Upper respiratory infections -- commonly referred to as kitty "colds" -- can affect your furry friend at any age. These infections are either caused by a virus, bacteria or sometimes both. If your vet diagnoses your kitty with a bacterial-based URI, he'll prescribe some antibiotics for her to treat it.
Why So Sneezy?
The primary causes of URIs in our feline friends are both viruses, namely the calicivirus and the feline herpesvirus, which account for up to 90 percent of cases, according to the American Society for the Prevention of Cruelty to Animals. If your kitty becomes infected with an upper respiratory infection, you'll notice that she may begin sneezing and coughing, develop a runny nose and runny eyes, become lethargic and may develop a fever. Many types of bacteria can also cause URIs in kitties. These bacteria include Bordetella bronchiseptica, Chlamydophila felis and mycoplasma, according to VCA Animal Hospitals. Secondary bacteria-based infections can also form after an initial infection with a virus.
To properly diagnose your kitty's cold, bring her to your vet for an exam. He'll not only give your furry friend a physical exam to check for signs of dehydration, but he also may perform blood tests and cultures on the mucous from the kitty's nose, eyes and throat. If a bacterial infection, even a secondary one, is suspected, he may prescribe a medication to kill the bacteria and speed your furry friend's healing. Some vets may even prescribe a broad spectrum antibiotic for kittens to prevent a secondary bacterial infection from forming to begin with. Unfortunately, antibiotics don't have any effect on viruses, which must simply run their course.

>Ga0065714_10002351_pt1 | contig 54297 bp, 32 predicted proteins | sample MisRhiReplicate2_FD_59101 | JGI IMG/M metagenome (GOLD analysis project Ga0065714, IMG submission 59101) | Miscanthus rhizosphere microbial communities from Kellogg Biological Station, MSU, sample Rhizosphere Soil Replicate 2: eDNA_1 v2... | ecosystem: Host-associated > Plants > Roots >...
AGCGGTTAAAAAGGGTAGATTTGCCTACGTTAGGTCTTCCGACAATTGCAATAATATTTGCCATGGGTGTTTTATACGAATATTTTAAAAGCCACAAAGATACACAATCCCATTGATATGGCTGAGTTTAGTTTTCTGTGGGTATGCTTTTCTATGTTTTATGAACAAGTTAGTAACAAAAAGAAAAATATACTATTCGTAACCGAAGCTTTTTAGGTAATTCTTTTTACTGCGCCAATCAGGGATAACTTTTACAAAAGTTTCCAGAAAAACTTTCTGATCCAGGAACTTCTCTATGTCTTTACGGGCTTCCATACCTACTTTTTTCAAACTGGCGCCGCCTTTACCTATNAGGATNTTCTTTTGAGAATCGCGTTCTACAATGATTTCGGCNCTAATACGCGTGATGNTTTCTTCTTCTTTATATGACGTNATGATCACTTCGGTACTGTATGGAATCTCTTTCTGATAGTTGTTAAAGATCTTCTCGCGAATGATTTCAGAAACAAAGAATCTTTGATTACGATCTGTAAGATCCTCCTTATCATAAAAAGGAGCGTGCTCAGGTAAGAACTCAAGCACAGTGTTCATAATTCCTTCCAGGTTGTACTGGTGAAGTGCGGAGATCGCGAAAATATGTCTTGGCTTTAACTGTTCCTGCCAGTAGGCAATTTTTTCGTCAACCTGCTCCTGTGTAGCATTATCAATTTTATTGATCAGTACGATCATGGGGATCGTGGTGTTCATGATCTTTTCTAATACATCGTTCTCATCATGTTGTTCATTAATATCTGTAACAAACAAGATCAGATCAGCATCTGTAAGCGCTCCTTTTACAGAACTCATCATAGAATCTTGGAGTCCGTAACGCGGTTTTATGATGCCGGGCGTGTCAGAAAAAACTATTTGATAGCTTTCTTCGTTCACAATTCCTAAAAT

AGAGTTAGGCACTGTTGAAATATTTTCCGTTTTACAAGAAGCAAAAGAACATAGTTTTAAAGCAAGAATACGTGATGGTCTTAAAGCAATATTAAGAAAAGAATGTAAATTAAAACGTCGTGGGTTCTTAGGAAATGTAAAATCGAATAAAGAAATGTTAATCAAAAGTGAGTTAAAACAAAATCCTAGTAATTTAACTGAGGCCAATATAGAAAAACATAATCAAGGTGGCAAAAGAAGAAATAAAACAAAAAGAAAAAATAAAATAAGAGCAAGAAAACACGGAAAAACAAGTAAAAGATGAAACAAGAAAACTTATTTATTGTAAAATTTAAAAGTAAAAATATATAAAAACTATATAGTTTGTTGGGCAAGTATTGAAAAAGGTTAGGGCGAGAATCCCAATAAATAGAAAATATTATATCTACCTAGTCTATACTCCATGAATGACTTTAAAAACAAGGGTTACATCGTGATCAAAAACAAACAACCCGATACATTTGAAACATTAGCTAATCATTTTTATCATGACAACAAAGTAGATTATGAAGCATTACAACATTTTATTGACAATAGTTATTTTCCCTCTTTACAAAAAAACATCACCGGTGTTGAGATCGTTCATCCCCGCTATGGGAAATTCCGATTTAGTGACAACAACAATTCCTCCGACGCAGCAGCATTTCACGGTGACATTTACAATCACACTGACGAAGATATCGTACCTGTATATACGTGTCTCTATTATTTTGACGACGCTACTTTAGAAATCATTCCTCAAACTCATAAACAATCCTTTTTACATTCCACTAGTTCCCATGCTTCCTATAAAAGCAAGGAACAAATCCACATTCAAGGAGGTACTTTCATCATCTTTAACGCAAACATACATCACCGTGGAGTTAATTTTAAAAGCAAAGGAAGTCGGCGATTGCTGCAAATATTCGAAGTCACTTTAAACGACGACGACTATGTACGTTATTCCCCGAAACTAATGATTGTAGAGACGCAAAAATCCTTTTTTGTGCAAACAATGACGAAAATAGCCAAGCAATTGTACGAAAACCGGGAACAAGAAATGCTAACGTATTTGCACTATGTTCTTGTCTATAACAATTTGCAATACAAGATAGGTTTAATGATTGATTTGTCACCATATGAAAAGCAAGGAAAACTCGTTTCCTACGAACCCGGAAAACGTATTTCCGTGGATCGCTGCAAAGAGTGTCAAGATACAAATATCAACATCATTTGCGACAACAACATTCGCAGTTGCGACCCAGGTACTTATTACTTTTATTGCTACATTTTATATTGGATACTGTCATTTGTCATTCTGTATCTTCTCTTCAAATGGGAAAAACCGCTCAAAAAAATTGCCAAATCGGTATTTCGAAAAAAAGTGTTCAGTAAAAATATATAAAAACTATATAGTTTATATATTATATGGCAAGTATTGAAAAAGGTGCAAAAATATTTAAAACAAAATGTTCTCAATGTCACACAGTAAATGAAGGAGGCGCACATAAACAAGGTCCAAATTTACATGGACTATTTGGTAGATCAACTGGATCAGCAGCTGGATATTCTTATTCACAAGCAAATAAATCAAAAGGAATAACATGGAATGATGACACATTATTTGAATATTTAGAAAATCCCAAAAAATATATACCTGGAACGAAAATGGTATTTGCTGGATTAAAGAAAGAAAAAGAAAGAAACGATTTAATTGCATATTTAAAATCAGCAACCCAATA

Once your vet determines what type of bacteria is affecting your kitty, he'll prescribe either one specific to that bacteria or a broad spectrum one to treat many types of bacteria. Oral antibiotics such as doxycycline, amoxicillin or one containing a mix of amoxicillin and clavulanic acid may be prescribed, depending on your little one's particular case, according to the Manhattan Cat Specialists. You'll have to give your kitty the dose your vet prescribes for the full course of treatment, as recommended by your vet. Don't stop the drugs early or give less than prescribed by your vet because then they won't work to kill the bacteria, according to WebMD. You should also isolate your furry friend from other kitties during her treatment because they may catch the highly contagious virus or bacteria.
Many oral antibiotics for kitties come in liquid form that you give to your furry friend by placing the liquid directly into your kitty's mouth with a dropper, so ask your vet to demonstrate the best way to do this. Ask if the medication should be refrigerated, as many of these oral antibiotics require. While antibiotics won't cure a viral URI, regular vaccination with the feline viral rhinotracheitis vaccine can prevent such infections, or at least mitigate them and lessen their symptoms. In addition to any antibiotics your vet may prescribe, you should also provide your kitty with some supportive care, including providing her with a comfy bed and using a vaporizer nearby to help her breathe. Monitor her appetite and notify your vet if she's not eating because she can't smell her food; heating the food slightly, until it's warm to the touch, may help.
- American Society for the Prevention of Cruelty to Animals: Upper Respiratory Infections
- Manhattan Cat Specialists: Viral Upper Respiratory Infections in Cats
- VetInfo: A Guide to Feline Upper Respiratory Disease
- PetMD: Excessive Sneezing and Nasal Discharge
- VetInfo: Feline Upper Respiratory Infection Treatment
- VCA Animal Hospitals: Feline Upper Respiratory Infection
- WebMD: Antibiotics for Cats
- Jupiterimages/Photos.com/Getty Images
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- Home Remedies for Canine Colds
- Can Two Cats With Upper Respiratory Disease Be in the Same Room?
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